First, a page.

It’s strange that we think not eating enough is the right thing to do. We don’t even think of it as not eating enough – we call it healthy choices, but ‘healthy choices’ actually means something different than ‘eating less’. We think it’s the disciplined thing to do, it’s morally superior, it’s good for us, we think indulgence is a sign of weakness, not of care. And to eat plentifully – we think that means we’re undisciplined, lazy, decadent, corrupt; that we pander to the demands of a body we do not respect, we do not appreciate or love. We think that because we want to be thinner, we don’t have the right to eat what we want, when we want it. We think being fat means there’s no such thing as ‘not eating enough’.
And so we try to hide food from ourselves. If we want to lose weight, we’re loathe to sit down to table, to have a meal – the guilt’s too much. Because we don’t deserve to eat – we’re too fat – we have to restrict. So what do we do? Eat on the run, snack here and there, get food in however we can, without having to admit to ourselves that we are, in fact, eating. Without having to admit that we do actually deserve to eat what we want, when we want, in amounts that satisfy us. Without allowing us the freedom to enjoy our food.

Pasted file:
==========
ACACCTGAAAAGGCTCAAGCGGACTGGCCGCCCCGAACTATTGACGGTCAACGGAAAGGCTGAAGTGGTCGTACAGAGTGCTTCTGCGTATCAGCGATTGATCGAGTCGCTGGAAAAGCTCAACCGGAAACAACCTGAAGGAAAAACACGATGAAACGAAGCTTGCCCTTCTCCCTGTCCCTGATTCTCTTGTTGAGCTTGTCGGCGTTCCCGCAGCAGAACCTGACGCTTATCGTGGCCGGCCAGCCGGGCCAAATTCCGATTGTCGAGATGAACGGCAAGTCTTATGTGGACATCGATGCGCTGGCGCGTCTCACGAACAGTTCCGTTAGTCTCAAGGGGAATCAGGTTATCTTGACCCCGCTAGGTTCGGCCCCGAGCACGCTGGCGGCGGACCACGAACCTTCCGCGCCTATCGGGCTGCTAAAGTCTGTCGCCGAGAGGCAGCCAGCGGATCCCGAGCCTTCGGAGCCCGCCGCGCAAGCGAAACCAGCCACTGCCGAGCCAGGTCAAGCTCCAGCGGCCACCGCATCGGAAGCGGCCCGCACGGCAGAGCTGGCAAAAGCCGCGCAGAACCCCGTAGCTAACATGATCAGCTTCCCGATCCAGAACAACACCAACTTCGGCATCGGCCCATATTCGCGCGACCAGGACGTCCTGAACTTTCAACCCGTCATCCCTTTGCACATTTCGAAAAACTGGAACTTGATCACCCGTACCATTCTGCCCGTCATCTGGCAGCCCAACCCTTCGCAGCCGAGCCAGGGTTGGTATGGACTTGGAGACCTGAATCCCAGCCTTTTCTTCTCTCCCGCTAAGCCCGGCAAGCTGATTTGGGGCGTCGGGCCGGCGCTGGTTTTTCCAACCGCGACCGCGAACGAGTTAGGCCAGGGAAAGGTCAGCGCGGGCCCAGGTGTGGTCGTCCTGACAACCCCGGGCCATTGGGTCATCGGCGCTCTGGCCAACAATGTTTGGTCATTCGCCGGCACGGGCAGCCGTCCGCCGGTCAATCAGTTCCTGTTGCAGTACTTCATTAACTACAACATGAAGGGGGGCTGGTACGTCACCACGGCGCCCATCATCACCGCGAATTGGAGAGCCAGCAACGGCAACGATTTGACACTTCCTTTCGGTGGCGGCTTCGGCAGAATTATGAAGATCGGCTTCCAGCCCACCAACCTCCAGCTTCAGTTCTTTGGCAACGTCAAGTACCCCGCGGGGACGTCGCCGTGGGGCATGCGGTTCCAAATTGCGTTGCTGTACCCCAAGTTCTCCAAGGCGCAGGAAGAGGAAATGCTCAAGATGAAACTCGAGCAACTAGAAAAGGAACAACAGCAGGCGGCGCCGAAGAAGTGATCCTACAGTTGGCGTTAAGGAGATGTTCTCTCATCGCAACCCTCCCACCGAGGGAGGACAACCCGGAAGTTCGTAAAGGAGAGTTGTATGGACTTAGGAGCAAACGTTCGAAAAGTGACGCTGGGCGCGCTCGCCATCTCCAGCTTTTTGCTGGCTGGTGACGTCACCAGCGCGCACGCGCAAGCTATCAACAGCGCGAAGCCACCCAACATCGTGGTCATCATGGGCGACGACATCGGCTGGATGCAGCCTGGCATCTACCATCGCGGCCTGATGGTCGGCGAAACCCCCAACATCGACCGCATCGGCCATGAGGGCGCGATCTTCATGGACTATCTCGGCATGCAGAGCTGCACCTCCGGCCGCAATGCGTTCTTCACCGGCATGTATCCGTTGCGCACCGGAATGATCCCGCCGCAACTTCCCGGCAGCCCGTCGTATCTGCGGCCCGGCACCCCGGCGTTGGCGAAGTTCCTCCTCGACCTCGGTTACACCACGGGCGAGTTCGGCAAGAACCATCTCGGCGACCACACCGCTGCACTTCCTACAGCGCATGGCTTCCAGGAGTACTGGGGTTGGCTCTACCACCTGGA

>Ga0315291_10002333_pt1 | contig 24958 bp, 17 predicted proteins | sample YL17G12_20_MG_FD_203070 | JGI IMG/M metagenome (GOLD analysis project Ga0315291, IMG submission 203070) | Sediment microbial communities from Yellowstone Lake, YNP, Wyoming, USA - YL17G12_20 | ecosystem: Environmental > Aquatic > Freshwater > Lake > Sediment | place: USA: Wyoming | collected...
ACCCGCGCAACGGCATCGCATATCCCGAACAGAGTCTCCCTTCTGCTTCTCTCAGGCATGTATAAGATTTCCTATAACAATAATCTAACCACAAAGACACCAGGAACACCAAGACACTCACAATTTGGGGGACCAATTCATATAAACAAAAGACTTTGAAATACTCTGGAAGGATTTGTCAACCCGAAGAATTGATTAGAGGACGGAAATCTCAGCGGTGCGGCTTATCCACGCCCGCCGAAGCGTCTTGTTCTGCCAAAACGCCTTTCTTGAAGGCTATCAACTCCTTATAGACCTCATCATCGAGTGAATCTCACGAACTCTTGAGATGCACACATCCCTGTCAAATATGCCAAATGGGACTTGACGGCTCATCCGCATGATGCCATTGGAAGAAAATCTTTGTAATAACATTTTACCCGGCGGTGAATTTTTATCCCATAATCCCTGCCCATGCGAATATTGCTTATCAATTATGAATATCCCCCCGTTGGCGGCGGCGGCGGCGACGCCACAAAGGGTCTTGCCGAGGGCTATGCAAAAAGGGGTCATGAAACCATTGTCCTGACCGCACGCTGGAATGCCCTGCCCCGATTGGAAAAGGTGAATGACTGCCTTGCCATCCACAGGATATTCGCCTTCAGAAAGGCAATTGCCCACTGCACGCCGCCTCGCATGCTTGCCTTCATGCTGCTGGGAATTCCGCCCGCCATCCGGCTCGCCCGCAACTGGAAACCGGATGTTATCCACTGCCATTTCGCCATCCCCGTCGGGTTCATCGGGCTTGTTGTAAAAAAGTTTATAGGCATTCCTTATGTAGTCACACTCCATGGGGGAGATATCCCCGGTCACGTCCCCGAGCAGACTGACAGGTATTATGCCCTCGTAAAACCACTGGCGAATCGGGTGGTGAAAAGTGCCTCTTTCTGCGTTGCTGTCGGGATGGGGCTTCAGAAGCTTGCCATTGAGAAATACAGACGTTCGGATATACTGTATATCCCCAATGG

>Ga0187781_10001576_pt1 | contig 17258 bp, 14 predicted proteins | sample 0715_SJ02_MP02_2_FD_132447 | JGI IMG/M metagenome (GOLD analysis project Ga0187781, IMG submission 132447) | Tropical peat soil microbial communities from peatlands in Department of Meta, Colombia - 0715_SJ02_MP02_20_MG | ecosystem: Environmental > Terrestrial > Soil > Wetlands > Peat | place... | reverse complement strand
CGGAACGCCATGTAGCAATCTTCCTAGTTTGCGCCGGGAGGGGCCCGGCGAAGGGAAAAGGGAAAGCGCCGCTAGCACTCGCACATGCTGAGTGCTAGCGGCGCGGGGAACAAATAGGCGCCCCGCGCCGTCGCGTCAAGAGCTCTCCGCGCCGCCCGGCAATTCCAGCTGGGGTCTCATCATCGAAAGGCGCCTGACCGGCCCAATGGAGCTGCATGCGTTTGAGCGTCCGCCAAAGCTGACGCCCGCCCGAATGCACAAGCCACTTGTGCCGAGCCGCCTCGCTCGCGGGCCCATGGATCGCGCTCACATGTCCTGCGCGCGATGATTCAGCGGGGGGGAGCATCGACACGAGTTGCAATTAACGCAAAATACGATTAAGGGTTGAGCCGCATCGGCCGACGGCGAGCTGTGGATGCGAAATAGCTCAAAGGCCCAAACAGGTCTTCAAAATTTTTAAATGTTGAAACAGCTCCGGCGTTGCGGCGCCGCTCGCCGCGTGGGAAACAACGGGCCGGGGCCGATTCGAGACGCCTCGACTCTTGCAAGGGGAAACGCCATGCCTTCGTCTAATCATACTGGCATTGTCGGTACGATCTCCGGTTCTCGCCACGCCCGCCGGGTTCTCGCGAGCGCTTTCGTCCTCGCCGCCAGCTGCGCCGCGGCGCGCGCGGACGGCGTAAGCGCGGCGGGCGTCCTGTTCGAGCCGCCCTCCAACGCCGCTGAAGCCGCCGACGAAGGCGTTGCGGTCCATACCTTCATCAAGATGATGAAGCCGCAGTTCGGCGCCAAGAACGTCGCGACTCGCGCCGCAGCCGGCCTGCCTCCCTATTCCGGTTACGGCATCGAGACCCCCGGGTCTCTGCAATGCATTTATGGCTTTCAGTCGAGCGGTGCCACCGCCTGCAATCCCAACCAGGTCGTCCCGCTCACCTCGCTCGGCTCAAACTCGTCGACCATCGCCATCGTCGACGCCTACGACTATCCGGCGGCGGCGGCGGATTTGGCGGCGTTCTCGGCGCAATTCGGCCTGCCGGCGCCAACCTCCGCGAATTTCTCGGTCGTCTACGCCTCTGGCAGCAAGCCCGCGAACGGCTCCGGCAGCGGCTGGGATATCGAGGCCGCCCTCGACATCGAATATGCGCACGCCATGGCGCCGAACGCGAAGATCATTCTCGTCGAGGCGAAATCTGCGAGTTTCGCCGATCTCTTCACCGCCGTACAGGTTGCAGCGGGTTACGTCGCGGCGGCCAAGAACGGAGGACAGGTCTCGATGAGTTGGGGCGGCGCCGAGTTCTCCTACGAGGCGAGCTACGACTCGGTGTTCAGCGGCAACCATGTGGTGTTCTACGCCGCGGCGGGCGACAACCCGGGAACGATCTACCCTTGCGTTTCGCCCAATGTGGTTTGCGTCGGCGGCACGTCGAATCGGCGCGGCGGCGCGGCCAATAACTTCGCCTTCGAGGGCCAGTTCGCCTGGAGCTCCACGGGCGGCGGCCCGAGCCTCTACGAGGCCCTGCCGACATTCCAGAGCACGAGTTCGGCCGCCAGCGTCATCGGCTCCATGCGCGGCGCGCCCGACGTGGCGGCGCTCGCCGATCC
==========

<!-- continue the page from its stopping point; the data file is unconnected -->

If you want any chance at ‘normalising’ your eating patterns, you must acknowledge that even if you don’t look the way you want, you have the right to eat. You deserve food. Any food, whenever you want it. How else are you going to overcome the guilt of eating? By only eating pre-approved foods? Dark chocolate is okay (these days), but milk is not? People seldom ask - you’re not eating enough, how can you be healthy? Are we supposed to choose malnourishment over obesity? Those are our two options?